Know Thy Enemy. It’s a simple concept that reverberates throughout society, but how much do we heed these ancient words or ponder why it’s good to know one’s enemy. It’s pretty simple, really. In order to battle something and win, we need to know how it operates, learn its weaknesses and strengths. We need to know where it might be most vulnerable so we can overcome its force. While this often applies to armies and politics, pain and health problems are really no different. We’re lost if we cannot understand the enemy we’re dealing with, from its original source to the allies its called in for reinforcements. While there are a number of ways to win against skirmishes with pain and make it seem a less formidable foe, we have to know the source of our pain in order to defeat it completely.
One of the first things this video says about pain is that when we understand how pain works, we feel less powerless in the face of it. Being a seasoned general in this war, I couldn’t agree more. The video is less than 5 minutes long, yet it explains a great deal about how pain works from a biological standpoint and includes a number of factors known to increase or decrease pain.
Why is this important? Because a multi-disciplinary holistic approach is often the best tactic to defeat pain. You can’t always address the original cause and win. Sometimes those allies are sore losers and keep the fight up for their lost foes. Sometimes the pain comes from another source, within our own camp. Things like losing familial support and friendships and other things that impact positive mental health can play an important role in the levels of pain we experience in chronic illness. Watch the video to find out more about the many contributors to chronic pain.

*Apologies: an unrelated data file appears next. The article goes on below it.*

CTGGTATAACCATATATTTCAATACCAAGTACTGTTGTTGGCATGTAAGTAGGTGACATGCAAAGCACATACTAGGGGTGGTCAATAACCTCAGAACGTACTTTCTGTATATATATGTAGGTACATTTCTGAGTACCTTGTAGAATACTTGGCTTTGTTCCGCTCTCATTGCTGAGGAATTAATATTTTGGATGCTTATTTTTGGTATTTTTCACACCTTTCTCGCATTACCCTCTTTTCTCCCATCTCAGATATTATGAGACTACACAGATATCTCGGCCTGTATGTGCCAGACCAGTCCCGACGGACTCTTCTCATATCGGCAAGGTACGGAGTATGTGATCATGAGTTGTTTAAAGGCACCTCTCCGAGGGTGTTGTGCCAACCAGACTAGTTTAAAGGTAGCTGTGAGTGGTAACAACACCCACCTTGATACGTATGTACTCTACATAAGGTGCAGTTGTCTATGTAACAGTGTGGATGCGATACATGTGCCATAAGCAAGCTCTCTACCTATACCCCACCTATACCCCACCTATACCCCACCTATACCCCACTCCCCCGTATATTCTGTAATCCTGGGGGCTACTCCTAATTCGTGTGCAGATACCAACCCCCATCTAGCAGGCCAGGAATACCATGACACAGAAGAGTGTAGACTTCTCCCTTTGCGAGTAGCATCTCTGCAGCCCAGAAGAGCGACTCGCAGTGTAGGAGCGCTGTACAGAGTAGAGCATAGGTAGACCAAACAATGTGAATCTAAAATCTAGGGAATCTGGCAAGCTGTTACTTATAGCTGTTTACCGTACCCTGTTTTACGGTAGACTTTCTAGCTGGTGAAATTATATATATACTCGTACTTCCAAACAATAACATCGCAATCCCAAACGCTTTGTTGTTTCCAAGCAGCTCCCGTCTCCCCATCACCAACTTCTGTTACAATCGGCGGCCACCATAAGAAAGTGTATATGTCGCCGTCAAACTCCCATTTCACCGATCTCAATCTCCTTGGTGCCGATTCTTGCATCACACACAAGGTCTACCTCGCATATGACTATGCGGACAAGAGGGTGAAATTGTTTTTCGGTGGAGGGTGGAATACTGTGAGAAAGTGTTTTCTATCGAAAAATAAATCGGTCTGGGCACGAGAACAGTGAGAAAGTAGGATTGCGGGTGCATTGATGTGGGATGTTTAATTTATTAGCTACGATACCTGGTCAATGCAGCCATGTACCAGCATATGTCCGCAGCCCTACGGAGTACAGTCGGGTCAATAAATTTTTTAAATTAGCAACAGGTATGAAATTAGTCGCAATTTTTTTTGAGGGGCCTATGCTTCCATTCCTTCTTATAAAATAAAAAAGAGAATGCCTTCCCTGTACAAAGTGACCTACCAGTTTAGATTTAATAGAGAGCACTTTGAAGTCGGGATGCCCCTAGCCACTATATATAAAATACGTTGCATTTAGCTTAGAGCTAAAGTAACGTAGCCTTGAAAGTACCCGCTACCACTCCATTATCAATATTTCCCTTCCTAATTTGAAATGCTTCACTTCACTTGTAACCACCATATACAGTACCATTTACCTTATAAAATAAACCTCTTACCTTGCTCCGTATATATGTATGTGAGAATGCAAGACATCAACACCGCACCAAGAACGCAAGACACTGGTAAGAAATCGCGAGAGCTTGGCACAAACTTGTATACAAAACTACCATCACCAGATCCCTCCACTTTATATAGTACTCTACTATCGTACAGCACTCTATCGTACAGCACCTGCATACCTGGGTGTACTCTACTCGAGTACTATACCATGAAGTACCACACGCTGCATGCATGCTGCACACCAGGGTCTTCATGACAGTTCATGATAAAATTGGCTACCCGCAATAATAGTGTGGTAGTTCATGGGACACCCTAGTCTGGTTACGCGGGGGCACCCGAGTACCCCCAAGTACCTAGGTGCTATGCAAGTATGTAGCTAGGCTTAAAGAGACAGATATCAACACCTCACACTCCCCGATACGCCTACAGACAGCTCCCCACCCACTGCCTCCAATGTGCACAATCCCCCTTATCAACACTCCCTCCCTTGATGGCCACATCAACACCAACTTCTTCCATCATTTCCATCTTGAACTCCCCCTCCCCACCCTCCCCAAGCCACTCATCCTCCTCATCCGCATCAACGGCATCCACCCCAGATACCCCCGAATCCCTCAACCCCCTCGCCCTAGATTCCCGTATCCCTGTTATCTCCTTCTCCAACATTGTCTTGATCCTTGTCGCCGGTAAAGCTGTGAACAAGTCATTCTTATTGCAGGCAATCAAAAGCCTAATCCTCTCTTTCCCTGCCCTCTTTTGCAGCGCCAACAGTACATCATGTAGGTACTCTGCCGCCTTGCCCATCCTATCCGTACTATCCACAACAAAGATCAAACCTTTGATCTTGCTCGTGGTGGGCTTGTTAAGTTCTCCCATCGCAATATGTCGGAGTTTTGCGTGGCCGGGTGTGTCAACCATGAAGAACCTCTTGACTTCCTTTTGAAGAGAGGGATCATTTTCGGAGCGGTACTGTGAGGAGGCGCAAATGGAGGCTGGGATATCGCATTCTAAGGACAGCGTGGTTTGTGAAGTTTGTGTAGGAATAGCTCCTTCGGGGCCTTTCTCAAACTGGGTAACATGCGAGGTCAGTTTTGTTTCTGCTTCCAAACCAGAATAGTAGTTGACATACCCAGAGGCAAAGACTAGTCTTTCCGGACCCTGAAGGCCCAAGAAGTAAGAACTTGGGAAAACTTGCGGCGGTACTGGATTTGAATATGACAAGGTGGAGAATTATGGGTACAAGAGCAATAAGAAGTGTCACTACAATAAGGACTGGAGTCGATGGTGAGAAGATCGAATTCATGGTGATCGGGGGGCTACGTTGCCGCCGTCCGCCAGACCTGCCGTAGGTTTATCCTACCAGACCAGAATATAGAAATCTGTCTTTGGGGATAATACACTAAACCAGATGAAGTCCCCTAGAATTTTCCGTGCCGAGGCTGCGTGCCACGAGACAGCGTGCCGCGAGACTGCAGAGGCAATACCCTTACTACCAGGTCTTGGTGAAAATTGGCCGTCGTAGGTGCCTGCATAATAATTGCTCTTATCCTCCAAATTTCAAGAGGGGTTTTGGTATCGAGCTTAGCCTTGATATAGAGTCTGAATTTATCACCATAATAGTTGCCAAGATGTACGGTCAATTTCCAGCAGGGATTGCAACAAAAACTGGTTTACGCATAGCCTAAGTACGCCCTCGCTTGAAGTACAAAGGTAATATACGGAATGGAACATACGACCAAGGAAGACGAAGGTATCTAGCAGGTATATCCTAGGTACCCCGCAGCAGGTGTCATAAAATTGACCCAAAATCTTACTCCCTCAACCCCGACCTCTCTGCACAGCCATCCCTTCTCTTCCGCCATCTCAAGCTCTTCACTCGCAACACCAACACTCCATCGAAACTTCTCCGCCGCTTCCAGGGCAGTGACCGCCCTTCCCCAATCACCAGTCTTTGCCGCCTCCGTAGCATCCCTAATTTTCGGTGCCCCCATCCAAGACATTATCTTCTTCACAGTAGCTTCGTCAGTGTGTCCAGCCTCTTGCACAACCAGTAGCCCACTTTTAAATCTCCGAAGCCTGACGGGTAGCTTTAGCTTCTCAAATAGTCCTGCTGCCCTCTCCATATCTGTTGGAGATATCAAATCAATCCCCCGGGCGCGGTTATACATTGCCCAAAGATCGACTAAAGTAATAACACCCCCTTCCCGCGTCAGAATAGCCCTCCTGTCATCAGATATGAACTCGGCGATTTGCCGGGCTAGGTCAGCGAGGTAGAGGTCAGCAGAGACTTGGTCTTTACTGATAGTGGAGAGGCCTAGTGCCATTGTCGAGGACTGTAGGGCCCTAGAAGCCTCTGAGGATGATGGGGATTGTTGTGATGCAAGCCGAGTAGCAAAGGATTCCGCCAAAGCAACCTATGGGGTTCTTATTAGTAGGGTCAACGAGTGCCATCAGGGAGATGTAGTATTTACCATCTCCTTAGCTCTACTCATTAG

Knowing this, what are some of the things you can try to eliminate or reduce your pain levels? What were you surprised by the most? What did you feel resistant or skeptical about? Answering these questions could help you get to the bottom of these feelings and lead you to better paths of healing your pain.
On the flip side, what are some of the things that have brought you relief in the past that surprised you? Is it something you’re still utilizing or did it fall by the wayside? How much relief did you get from it at the time? Share it below in the comments! You just might be helping another chronic pain patient to find relief!
Now that you understand the many different mechanisms behind chronic pain, check out some of the great stuff we’ve reviewed that reduces pain in a variety of ways:
It’s the Little Things That Matter They’re the things that mean a lot They’re the things that I can count on When I’m giving things a thought
Oh there’s lots of big grand gestures That are meant to mean big things But in the end, they aren’t the ones That tug at my heartstrings
I prefer the smaller hidden ones The things that seem quite shy The little acts that are given out Not meant to catch your eye
It’s the little things that matter That make a quiet sound I love them best from all the rest They make the world go round
by Pamela Jesssen
I’m fighting a battle that no one can see Invisible Illness, it’s all inside me On the outside, I’m perfect, look healthy and fit But inside is different, and I’m all over it
Pain is my companion each day and each night And Chronic Fatigue is something else that I fight My body is aching, from my head to my toes How long can I do this, God only knows
There’s a feeling of throbbing in all of my joints My hands and my feet feel like stabbing pinpoints I’m shaky and trembling and can’t stand up long And yet on the outside, I look so damn strong
My heart feels so weary each new day I face The world ’round me screams I must pick up my pace But my spoons are all gone and I’ve none left to give And I’m telling you now, this is no way to live
There is still hope inside me, and I must be strong There are good days ahead and for those days I long I still have my loved ones who stand at my side My husband’s amazing, my kids are my pride
My cat loves to cuddle, she seeks out my lap I love her, she’s purrfect, a warm furry wrap My garden is growing, there’s roses galore Hydrangeas, Marigolds, Pansies and more
I’ve good books to read and Netflix to binge Avengers! The X-Men! Superheros! (don’t cringe!) A good movie can take my mind off of my pain And there’s several I don’t mind watching again
What I’m trying to say is there are good things in life And I have to cling on to them, despite any strife For these are the things that help me get through the days We all have our tricks, and we all have our ways
I’m grateful for everything and I often give praise For the sunrise, the sunset and all the good days Days when I manage the pain and don’t fade When I come out on top and know I’ve got it made